Walmart is the largest retailer in the world, employing 2.2 million associates in Walmart and Sam’s Club Warehouse Stores across 27 countries and selling to 130 million customers each week. In 1945, Sam Walton founded Ben Franklin stores as the initial instance of his discount store concept. The first Wal-Mart opened in 1962. Over time, as Walton improved his stores, he expanded rapidly from his home base of Bentonville, Arkansas into Missouri, Kansas and Oklahoma, and later into Louisiana and Tennessee. The focus of the company’s expansion was to provide service to smaller communities and, by 1978, all the “Wal-Mart Discount City” stores and Ben Franklin stores were within a 400-mile radius of Bentonville.
In 1983, Walmart opened their first 3 Sam’s Club Warehouses; the company had a total of 642 stores in operation at the end of Fiscal Year 1983 and had expanded across the southeast to Florida and as far north as Iowa. The company continued to expand across the United States and opened its first international location – a Sam’s Club – in 1991 through a joint venture with Cifra. The company has continued to expand and operates over 4,000 stores in the U.S. and over 10,700 worldwide.
Walmart began trading over the counter in 1970 and was listed on the New York Stock Exchange on August 25, 1972. Walmart began paying dividends later that year and has paid dividends each year since then.
As you might expect, the numbers involved with Walmart are massive. In fiscal year 2013, Walmart recorded net income of $27.8 billion, up 4.7% from 2012. Fiscal year 2013 sales were $466 billion, up 5.0% from 2012.
The company is a member of the S&P 500 index and a Fortune 500 company, and trades under the ticker symbol WMT.
Walmart’s Dividend and Stock Split History
Walmart has paid dividends since coming public in 1972 and has a record of dividend growth stretching back to 1973. The company’s distributes dividends by fiscal year, which runs from February 1st to January 31st. The company traditionally announces the dividends for the full fiscal year in February and pays dividends in the months of April, July, October, and January to shareholders of record in March, June, September, and December. (For purposes of the information below, I will go by the calendar year not Walmart’s fiscal year.)
In February 2014, the company announced a dividend increase of 2.1%, from $1.88 to $1.92 per share. This was the smallest increase in the history of Walmart, which has usually increased its stock dividend by at least 10% and usually more. (Walmart’s next smallest dividend increase was 7.1% in 2002.)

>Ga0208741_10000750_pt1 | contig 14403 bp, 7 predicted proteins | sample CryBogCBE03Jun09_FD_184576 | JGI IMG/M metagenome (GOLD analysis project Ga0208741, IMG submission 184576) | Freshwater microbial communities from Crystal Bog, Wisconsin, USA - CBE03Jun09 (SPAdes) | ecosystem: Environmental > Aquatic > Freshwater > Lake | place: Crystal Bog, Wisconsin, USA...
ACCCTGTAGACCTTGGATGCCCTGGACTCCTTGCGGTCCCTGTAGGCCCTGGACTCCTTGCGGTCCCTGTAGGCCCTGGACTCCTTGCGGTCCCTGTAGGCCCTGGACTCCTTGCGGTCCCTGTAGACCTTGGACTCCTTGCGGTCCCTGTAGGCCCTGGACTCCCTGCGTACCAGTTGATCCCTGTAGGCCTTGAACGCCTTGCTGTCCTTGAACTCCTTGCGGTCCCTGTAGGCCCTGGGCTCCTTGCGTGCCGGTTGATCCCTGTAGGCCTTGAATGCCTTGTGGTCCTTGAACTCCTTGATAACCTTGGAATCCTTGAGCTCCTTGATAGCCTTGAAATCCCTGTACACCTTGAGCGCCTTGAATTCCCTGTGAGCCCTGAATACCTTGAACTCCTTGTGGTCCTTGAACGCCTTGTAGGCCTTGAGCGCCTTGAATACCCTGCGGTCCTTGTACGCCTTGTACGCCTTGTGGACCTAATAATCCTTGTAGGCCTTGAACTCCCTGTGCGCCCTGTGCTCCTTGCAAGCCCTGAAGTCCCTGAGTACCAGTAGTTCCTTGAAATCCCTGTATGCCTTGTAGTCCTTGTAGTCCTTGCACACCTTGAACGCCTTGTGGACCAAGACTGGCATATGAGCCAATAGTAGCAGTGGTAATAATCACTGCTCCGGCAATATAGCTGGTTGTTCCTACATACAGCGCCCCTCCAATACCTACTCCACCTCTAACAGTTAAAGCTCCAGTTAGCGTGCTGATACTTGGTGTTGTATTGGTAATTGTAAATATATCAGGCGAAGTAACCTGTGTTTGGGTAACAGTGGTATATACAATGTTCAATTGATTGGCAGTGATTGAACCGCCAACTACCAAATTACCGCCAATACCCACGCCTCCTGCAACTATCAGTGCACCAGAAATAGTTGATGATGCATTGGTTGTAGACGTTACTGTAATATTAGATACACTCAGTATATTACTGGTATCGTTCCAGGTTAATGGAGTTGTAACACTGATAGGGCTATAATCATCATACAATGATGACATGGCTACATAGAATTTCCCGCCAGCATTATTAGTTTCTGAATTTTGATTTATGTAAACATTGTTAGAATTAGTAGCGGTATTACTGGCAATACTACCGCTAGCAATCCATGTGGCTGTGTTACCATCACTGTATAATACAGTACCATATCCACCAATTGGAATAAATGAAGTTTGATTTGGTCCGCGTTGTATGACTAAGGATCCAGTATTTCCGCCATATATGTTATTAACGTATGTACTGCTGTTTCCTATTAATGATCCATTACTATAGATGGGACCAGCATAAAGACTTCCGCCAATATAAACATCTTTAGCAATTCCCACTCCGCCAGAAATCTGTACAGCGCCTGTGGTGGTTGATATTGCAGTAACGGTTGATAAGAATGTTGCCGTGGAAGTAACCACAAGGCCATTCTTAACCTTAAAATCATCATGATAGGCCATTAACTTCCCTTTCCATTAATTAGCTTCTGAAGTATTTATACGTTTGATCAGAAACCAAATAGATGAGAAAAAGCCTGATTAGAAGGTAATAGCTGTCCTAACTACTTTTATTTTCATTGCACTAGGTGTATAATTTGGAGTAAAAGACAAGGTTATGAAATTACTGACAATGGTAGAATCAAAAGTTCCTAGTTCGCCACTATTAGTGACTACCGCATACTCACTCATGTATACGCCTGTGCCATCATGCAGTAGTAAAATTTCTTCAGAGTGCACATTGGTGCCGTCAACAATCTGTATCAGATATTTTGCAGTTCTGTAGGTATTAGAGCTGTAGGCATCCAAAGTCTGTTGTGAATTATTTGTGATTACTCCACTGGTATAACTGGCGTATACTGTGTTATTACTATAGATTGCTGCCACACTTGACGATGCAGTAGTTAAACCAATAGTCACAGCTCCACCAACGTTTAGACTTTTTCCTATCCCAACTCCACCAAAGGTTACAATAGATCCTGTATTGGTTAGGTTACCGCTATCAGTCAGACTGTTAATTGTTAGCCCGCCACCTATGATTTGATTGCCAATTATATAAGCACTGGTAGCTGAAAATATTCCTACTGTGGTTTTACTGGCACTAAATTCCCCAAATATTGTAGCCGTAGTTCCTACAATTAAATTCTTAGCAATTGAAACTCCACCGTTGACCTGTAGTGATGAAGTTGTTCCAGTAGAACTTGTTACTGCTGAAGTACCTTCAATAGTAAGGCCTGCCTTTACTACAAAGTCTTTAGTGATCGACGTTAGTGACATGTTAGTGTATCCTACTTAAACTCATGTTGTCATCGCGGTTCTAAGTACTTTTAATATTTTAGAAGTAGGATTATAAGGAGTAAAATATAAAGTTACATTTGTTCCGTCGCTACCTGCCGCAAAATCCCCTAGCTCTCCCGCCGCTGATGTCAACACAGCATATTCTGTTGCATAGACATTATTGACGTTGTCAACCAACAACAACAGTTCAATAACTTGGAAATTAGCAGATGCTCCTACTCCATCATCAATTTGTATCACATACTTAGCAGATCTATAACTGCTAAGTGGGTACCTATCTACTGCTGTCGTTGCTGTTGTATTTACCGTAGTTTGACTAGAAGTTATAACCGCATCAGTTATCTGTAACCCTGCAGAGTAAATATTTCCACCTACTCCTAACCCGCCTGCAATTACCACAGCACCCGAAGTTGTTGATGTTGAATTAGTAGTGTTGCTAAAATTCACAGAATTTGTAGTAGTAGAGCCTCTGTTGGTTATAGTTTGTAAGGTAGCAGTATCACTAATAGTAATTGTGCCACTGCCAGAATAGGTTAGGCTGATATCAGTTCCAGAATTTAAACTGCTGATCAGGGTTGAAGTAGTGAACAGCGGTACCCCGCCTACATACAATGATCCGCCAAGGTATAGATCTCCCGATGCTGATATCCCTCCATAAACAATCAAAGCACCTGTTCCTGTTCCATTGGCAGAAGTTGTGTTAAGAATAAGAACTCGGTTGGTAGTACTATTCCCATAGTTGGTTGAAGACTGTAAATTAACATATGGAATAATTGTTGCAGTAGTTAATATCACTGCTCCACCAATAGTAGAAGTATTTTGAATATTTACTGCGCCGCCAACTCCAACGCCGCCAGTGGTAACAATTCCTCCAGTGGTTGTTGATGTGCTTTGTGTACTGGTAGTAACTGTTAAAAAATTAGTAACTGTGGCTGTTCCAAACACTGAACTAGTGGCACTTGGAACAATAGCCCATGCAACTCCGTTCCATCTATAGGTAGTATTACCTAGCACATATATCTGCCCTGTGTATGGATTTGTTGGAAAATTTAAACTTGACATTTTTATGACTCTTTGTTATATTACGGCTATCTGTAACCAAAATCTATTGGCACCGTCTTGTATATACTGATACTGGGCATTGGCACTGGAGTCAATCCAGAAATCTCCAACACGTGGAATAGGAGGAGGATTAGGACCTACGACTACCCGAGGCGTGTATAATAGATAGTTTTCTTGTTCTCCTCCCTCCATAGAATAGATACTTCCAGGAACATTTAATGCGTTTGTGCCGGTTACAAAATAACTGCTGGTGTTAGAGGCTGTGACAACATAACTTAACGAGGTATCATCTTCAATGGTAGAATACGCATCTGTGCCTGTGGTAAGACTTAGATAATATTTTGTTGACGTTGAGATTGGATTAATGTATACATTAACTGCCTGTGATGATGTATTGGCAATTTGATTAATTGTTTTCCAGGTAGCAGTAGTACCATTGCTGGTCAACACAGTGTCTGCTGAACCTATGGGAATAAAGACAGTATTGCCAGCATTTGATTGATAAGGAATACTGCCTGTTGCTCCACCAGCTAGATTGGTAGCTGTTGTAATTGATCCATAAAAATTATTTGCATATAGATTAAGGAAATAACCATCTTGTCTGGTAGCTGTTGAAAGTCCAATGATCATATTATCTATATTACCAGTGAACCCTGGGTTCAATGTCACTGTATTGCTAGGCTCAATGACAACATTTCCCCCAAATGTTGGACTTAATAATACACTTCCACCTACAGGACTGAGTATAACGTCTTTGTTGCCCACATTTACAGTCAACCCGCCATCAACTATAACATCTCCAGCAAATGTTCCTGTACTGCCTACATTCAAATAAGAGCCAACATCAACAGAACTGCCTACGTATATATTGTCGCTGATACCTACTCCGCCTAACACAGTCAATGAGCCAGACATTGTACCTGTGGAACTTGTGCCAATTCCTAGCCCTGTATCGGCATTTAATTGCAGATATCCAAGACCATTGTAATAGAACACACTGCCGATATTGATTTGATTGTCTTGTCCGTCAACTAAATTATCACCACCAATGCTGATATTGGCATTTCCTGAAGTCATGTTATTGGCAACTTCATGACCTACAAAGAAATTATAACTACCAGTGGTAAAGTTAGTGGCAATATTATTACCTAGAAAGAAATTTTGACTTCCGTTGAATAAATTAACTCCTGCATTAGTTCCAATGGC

As noted above, Walmart has usually increased its dividend payout by more than 10% and by much more in the early years of the company, when it was expanding quickly. The company has a 5-year Compounded Annual Dividend Growth Rate (CADGR) of 11.78%. Longer term CADGRs are even better, with 10-year and 20-year dividend growth rates of 13.95% and 16.87%, respectively. Finally, Walmart’s 25-year CADGR (from 1989 – 2014, which was a period of rapid growth for the company) is 18.51%.
Walmart has split its stock 10 times since going public in 1972; each was a 2-for-1 stock split. Stock splits occurred in March 1972, August 1975, December 1980, June 1982, June 1983, September 1985, June 1987, June 1990, February 1993, and March 1999.
Over the 5-year period from July 2009 to July 2014, Walmart stock appreciated at an annualized rate of 12.4%, from about $42 to $75 during that time. This was on par with but did not quite match the 14.3% annualized return of the S&P 500 during the same time.
Direct Purchase and Dividend Reinvestment Plans
Walmart has both direct purchase and dividend reinvestment plans. In general, the fees for Walmart’s plans are higher than for other Dividend Aristocrats. When you open up a direct purchase and dividend reinvestment plan, you’ll pay a $20 setup fee. For each cash purchase by check, you’ll pay a fee of $5 plus 5 cents per share purchased. If you pay by direct debit, the fees are $1 plus 5 cents per share. The minimum initial investment is $250, either in a single purchase or through 10 monthly direct debits of $25. The minimum for additional investments is $50 for a single purchase or $25 by automatic continuing debit.
None of the fees apply when reinvesting dividends – Walmart pays all the fees for the dividend reinvestment plan.
When you sell your shares through the plan, you’ll pay a fee of $25.50 plus 5 cents per share sold.
Current quote and financial summary for Walmart (finviz.com)